PubDate: 2016-06-03T03:30:49.248877-05:
      DOI: 10.1002/jsfa.7831
  • Safety assessment of a natural tomato oleoresin containing high amounts of
           Z‐isomers of lycopene prepared with supercritical carbon dioxide
    • Authors: Masaki Honda; Takuma Higashiura, Tetsuya Fukaya
      Abstract: BACKGROUND Z‐isomers of lycopene, abundantly present in processed tomato products, are more bioavailable than (all‐E)‐lycopene found predominantly in raw tomatoes. Despite extensive studies on the bioavailability and biological activities of Z‐isomers of lycopene, detailed studies on their safety and toxicology are limited. RESULTS The geno‐, acute, and subacute toxicity of tomato oleoresin that contained high amounts of lycopene Z‐isomers (10.9% lycopene, with 66.3% Z‐isomer content) and was prepared with supercritical carbon dioxide were investigated. The oleoresin was non‐mutagenic in the Ames test with and without metabolic activation (S9 mix). The LD50 of the oleoresin in rats, determined by a single‐dose oral test, was more than 5000 mg kg−1 body weight (bw) (361 mg (Z)‐lycopene kg−1 bw). In the 4‐week repeated‐dose oral toxicity test, rats were administered the oleoresin at 4500 mg kg−1 day−1 (325 mg (Z)‐lycopene kg−1 bw day−1). There were no clinically significant changes in vital signs, physical examinations, and laboratory test values during the test period. CONCLUSION Based on our findings and supported by its long history of consumption, tomato oleoresin that contains high amounts of Z‐isomers of lycopene prepared with supercritical carbon dioxide can be considered safe for human consumption.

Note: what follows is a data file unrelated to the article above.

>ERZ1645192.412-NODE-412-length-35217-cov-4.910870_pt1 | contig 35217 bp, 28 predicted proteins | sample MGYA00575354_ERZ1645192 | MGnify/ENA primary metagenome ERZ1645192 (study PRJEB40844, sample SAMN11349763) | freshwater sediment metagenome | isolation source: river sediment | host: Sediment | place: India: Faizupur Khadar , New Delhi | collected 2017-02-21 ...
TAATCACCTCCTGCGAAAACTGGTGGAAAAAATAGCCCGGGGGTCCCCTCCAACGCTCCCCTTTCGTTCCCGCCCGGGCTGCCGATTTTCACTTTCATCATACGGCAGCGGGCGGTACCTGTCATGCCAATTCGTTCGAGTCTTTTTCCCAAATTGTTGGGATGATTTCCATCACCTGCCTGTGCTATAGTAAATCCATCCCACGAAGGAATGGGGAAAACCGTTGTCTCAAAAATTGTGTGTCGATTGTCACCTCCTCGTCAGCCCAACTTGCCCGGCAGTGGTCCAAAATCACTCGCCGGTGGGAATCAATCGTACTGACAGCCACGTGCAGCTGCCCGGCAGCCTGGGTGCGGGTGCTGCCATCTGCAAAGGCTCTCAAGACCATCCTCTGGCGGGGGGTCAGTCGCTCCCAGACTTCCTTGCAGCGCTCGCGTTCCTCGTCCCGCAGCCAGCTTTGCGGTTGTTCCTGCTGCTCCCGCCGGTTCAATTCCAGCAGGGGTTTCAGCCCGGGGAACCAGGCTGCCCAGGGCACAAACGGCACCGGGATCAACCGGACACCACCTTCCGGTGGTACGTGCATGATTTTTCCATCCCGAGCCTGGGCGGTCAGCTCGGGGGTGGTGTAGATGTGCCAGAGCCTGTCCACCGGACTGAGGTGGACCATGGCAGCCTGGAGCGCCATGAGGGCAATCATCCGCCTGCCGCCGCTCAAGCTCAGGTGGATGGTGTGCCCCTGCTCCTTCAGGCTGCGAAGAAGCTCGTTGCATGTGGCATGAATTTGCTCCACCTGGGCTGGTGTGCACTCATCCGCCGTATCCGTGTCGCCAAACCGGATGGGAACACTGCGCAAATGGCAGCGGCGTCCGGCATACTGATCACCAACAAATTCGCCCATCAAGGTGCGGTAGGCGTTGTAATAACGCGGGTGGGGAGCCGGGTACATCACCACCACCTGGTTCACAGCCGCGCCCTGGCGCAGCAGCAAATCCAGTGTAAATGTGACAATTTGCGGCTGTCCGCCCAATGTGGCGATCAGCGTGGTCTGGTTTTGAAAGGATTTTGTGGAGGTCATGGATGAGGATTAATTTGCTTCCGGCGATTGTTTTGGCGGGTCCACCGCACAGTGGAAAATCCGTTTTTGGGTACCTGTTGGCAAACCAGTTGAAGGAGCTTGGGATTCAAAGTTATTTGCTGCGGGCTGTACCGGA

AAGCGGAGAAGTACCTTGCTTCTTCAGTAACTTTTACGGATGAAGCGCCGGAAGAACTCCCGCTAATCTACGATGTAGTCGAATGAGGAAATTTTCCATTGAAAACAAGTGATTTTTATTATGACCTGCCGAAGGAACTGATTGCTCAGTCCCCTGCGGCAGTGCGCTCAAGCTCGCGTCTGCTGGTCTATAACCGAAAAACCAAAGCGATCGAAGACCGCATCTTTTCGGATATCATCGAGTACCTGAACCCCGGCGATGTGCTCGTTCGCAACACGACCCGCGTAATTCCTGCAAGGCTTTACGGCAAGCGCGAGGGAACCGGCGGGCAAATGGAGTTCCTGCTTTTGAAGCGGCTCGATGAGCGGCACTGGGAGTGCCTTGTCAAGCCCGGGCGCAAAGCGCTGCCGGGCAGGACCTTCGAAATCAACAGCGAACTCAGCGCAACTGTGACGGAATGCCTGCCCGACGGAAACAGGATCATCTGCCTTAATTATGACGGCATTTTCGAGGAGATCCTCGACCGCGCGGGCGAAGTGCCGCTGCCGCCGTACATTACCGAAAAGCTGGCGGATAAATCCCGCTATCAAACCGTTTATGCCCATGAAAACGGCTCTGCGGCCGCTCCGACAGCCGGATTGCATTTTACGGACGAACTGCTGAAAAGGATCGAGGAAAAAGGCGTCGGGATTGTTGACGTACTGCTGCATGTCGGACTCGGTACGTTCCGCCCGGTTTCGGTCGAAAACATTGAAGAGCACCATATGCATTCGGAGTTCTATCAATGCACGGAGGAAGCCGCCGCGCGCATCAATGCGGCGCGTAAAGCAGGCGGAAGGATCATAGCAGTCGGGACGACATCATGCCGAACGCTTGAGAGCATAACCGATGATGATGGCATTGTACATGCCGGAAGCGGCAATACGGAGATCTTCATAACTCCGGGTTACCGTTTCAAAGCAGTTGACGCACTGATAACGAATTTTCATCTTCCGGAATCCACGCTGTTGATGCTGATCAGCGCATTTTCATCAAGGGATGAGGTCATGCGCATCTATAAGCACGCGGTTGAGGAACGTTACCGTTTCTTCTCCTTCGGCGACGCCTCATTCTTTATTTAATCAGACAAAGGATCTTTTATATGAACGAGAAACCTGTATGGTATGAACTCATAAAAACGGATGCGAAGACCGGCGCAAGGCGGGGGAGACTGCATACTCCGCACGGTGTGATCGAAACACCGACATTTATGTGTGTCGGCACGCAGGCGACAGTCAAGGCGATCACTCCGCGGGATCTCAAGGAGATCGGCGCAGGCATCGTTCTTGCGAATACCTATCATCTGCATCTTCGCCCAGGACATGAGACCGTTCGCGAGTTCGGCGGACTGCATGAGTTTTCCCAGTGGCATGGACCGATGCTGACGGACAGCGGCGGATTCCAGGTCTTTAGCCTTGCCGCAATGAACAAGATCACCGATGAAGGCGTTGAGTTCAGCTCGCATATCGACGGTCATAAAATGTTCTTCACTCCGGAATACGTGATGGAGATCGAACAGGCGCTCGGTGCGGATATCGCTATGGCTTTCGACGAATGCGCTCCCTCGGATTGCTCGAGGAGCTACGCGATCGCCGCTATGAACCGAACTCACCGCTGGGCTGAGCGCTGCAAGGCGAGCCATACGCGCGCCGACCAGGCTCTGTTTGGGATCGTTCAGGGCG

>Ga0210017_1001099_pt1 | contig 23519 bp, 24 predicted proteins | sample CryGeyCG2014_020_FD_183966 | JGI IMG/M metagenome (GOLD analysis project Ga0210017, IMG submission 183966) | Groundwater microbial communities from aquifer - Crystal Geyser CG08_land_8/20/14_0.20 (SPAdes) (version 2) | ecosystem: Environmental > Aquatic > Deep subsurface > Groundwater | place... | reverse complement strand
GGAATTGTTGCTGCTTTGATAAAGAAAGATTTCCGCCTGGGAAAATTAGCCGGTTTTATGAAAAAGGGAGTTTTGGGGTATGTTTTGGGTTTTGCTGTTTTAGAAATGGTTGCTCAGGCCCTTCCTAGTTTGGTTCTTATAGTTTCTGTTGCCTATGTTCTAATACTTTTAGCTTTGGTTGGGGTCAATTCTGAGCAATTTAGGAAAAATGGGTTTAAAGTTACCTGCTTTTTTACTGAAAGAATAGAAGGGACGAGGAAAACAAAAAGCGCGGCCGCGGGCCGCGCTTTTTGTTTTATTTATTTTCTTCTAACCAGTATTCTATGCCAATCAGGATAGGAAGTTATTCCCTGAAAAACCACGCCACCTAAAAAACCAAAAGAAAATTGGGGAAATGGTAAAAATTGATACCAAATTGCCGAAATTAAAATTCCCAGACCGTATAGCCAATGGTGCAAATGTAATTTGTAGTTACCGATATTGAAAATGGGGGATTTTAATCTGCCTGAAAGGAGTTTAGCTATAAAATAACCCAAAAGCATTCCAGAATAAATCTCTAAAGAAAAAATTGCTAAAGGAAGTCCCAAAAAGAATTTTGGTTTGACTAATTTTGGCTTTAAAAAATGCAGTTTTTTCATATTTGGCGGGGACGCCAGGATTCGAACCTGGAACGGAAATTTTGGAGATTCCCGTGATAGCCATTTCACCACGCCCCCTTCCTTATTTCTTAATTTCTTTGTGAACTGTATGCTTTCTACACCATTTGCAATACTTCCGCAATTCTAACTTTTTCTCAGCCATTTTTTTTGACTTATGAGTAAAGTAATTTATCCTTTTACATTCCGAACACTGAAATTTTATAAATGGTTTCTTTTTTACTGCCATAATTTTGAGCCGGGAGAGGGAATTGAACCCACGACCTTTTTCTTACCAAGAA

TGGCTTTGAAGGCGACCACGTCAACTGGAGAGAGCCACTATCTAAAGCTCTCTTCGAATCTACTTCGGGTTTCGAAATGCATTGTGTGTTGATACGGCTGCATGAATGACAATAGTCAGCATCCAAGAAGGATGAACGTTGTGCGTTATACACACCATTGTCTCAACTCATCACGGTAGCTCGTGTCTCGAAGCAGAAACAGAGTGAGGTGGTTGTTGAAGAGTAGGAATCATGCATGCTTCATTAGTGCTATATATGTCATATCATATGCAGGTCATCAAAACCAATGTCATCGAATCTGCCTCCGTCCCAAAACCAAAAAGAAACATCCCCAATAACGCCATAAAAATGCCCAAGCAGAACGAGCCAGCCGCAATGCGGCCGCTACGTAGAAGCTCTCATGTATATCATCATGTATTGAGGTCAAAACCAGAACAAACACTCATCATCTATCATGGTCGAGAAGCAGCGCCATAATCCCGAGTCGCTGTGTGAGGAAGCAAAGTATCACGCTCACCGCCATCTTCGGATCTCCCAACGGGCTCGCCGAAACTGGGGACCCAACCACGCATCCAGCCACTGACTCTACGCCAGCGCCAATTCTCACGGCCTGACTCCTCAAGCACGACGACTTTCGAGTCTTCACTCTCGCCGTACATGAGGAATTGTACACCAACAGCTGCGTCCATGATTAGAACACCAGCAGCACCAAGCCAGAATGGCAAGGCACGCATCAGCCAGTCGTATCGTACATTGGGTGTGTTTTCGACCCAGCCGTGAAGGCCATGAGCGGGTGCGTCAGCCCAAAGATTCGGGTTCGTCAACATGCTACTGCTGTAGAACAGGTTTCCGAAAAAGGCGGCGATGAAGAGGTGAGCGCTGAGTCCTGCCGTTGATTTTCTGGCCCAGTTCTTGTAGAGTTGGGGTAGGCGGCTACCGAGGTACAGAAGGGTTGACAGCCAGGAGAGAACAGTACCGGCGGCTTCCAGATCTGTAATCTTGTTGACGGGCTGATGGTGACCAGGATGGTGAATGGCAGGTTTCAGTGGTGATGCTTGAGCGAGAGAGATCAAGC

PubDate: 2016-06-03T03:30:45.478684-05:
      DOI: 10.1002/jsfa.7830
  • Effect of ionic strength on the interfacial viscoelasticity and stability
           of silk fibroin at the oil/water interface
    • Authors: Xiaoxiao Tang; Xiuying Qiao, Reinhard Miller, Kang Sun
      Abstract: BACKGROUND The amphiphilic character and surface activity endows silk fibroin the ability to reside at fluid interfaces and effectively stabilize emulsions. However, the influence factors and their actual effects for the interfacial viscoelasticity and stability of silk fibroin at the oil/water interface were less reported. In this paper, effect of ionic strength on the interfacial viscoelasticity, emulsification effectiveness and stability of silk fibroin at the oil/water interface was investigated in detail. RESULTS Higher ion concentration facilitates greater adsorption, stronger molecular interaction and faster structure reorganization of silk fibroin at the oil/water interface, thus causing quicker interfacial saturation adsorption, greater interfacial strength and lower interfacial structural fracture at large deformation. However, the presence of concentrated ions screens charges in silk fibroin molecules, and zeta potential decreases due to the electrostatic screening and ion binding effects, which may result in emulsion droplet coalescence and decrease of emulsion stability. CONCLUSION The positively charged ions significantly affect the interfacial elasticity and stability of silk fibroin layers at the oil/water interface due to the strong electrostatic interactions between counterions and negatively charged groups of silk fibroin.